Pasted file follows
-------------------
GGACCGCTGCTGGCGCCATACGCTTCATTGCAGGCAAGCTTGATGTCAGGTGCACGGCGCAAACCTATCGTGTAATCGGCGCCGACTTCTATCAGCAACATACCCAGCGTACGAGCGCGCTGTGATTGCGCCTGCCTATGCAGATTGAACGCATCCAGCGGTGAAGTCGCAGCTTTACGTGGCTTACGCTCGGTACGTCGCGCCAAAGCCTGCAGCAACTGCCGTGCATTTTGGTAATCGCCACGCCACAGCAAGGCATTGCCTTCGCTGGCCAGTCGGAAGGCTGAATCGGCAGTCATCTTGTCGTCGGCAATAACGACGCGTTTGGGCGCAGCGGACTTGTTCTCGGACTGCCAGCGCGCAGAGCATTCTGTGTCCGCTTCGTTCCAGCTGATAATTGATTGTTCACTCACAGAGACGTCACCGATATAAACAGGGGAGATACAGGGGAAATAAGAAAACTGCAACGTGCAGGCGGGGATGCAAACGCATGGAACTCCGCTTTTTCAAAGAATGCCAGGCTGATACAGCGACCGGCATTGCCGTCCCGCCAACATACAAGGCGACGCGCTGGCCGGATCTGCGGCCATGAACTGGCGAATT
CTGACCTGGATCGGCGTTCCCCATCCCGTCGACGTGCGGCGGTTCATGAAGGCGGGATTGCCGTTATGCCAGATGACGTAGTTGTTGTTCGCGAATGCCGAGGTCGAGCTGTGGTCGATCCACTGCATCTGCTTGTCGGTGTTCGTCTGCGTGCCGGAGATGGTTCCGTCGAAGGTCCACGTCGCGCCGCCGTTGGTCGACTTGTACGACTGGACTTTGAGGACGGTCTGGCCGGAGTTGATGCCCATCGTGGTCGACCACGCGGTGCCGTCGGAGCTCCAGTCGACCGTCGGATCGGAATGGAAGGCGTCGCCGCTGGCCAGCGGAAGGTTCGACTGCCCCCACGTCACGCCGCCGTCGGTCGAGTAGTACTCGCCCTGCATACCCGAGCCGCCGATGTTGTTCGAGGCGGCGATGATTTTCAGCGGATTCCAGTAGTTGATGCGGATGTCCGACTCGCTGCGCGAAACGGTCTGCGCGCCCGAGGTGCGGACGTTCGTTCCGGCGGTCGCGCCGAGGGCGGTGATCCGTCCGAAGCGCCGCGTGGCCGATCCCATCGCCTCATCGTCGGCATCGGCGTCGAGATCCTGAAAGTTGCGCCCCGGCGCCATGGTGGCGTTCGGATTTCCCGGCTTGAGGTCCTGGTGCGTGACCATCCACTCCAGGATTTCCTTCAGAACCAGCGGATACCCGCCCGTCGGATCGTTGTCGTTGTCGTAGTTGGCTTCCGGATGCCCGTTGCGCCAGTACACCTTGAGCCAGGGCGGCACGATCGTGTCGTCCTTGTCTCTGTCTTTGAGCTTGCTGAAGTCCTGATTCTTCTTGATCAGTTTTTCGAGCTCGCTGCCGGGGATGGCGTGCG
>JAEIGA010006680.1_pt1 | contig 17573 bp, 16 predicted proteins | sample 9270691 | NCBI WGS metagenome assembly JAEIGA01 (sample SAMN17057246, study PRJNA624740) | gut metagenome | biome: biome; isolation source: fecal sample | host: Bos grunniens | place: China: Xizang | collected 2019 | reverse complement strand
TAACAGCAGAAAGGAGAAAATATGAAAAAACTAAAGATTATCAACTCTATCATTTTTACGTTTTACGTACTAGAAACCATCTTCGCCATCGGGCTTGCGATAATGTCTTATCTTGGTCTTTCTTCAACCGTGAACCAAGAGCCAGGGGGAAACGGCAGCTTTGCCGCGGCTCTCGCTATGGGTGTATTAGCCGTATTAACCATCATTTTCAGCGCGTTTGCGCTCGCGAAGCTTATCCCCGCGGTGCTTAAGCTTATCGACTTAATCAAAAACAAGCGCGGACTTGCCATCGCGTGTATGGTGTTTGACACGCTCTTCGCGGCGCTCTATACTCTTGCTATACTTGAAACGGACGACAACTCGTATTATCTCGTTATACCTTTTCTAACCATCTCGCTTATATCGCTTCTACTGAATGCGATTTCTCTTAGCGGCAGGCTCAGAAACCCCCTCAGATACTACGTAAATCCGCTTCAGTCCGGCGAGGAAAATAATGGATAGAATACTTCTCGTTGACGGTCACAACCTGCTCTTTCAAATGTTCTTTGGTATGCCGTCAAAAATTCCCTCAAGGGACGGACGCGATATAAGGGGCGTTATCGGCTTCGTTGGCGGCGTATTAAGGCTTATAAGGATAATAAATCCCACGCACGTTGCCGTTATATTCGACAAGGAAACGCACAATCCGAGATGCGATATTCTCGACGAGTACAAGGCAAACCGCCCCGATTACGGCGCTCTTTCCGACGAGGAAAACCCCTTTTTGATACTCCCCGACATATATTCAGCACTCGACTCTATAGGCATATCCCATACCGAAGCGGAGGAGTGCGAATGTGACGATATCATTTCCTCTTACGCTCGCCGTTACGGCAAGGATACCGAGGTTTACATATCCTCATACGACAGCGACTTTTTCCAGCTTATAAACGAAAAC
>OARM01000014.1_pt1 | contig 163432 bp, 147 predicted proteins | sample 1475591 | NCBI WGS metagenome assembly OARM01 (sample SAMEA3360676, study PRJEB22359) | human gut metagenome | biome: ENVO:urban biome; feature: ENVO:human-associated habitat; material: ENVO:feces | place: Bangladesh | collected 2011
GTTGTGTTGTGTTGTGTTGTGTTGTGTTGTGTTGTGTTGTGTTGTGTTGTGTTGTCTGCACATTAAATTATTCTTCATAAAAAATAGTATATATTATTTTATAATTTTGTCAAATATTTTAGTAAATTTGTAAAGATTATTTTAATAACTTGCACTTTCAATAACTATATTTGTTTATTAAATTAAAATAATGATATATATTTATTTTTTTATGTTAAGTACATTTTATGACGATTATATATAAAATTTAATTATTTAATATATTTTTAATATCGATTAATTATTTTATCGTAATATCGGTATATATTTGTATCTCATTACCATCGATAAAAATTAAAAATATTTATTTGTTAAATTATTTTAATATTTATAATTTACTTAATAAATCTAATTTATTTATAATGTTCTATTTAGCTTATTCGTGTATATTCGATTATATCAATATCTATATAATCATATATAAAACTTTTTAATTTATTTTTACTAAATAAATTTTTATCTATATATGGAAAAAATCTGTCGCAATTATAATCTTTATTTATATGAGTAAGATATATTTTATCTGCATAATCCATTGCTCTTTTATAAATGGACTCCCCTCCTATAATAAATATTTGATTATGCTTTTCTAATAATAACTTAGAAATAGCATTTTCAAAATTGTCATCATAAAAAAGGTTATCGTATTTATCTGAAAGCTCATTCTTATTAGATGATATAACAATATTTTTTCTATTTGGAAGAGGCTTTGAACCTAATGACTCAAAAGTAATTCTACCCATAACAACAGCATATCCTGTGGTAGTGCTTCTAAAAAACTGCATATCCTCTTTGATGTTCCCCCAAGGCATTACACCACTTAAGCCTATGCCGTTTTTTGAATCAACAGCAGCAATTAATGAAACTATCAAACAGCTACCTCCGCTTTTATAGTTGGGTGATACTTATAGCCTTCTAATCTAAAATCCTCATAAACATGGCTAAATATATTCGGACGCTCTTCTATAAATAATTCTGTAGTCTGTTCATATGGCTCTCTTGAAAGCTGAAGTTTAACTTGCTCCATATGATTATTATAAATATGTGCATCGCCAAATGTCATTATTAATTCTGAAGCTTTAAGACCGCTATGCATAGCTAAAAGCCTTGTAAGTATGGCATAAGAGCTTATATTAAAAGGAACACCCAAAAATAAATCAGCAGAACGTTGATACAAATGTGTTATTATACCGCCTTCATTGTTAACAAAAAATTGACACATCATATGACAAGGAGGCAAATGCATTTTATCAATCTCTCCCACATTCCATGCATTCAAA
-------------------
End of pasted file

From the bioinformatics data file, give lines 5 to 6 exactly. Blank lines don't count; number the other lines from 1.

>OARM01000014.1_pt1 | contig 163432 bp, 147 predicted proteins | sample 1475591 | NCBI WGS metagenome assembly OARM01 (sample SAMEA3360676, study PRJEB22359) | human gut metagenome | biome: ENVO:urban biome; feature: ENVO:human-associated habitat; material: ENVO:feces | place: Bangladesh | collected 2011
GTTGTGTTGTGTTGTGTTGTGTTGTGTTGTGTTGTGTTGTGTTGTGTTGTGTTGTCTGCACATTAAATTATTCTTCATAAAAAATAGTATATATTATTTTATAATTTTGTCAAATATTTTAGTAAATTTGTAAAGATTATTTTAATAACTTGCACTTTCAATAACTATATTTGTTTATTAAATTAAAATAATGATATATATTTATTTTTTTATGTTAAGTACATTTTATGACGATTATATATAAAATTTAATTATTTAATATATTTTTAATATCGATTAATTATTTTATCGTAATATCGGTATATATTTGTATCTCATTACCATCGATAAAAATTAAAAATATTTATTTGTTAAATTATTTTAATATTTATAATTTACTTAATAAATCTAATTTATTTATAATGTTCTATTTAGCTTATTCGTGTATATTCGATTATATCAATATCTATATAATCATATATAAAACTTTTTAATTTATTTTTACTAAATAAATTTTTATCTATATATGGAAAAAATCTGTCGCAATTATAATCTTTATTTATATGAGTAAGATATATTTTATCTGCATAATCCATTGCTCTTTTATAAATGGACTCCCCTCCTATAATAAATATTTGATTATGCTTTTCTAATAATAACTTAGAAATAGCATTTTCAAAATTGTCATCATAAAAAAGGTTATCGTATTTATCTGAAAGCTCATTCTTATTAGATGATATAACAATATTTTTTCTATTTGGAAGAGGCTTTGAACCTAATGACTCAAAAGTAATTCTACCCATAACAACAGCATATCCTGTGGTAGTGCTTCTAAAAAACTGCATATCCTCTTTGATGTTCCCCCAAGGCATTACACCACTTAAGCCTATGCCGTTTTTTGAATCAACAGCAGCAATTAATGAAACTATCAAACAGCTACCTCCGCTTTTATAGTTGGGTGATACTTATAGCCTTCTAATCTAAAATCCTCATAAACATGGCTAAATATATTCGGACGCTCTTCTATAAATAATTCTGTAGTCTGTTCATATGGCTCTCTTGAAAGCTGAAGTTTAACTTGCTCCATATGATTATTATAAATATGTGCATCGCCAAATGTCATTATTAATTCTGAAGCTTTAAGACCGCTATGCATAGCTAAAAGCCTTGTAAGTATGGCATAAGAGCTTATATTAAAAGGAACACCCAAAAATAAATCAGCAGAACGTTGATACAAATGTGTTATTATACCGCCTTCATTGTTAACAAAAAATTGACACATCATATGACAAGGAGGCAAATGCATTTTATCAATCTCTCCCACATTCCATGCATTCAAA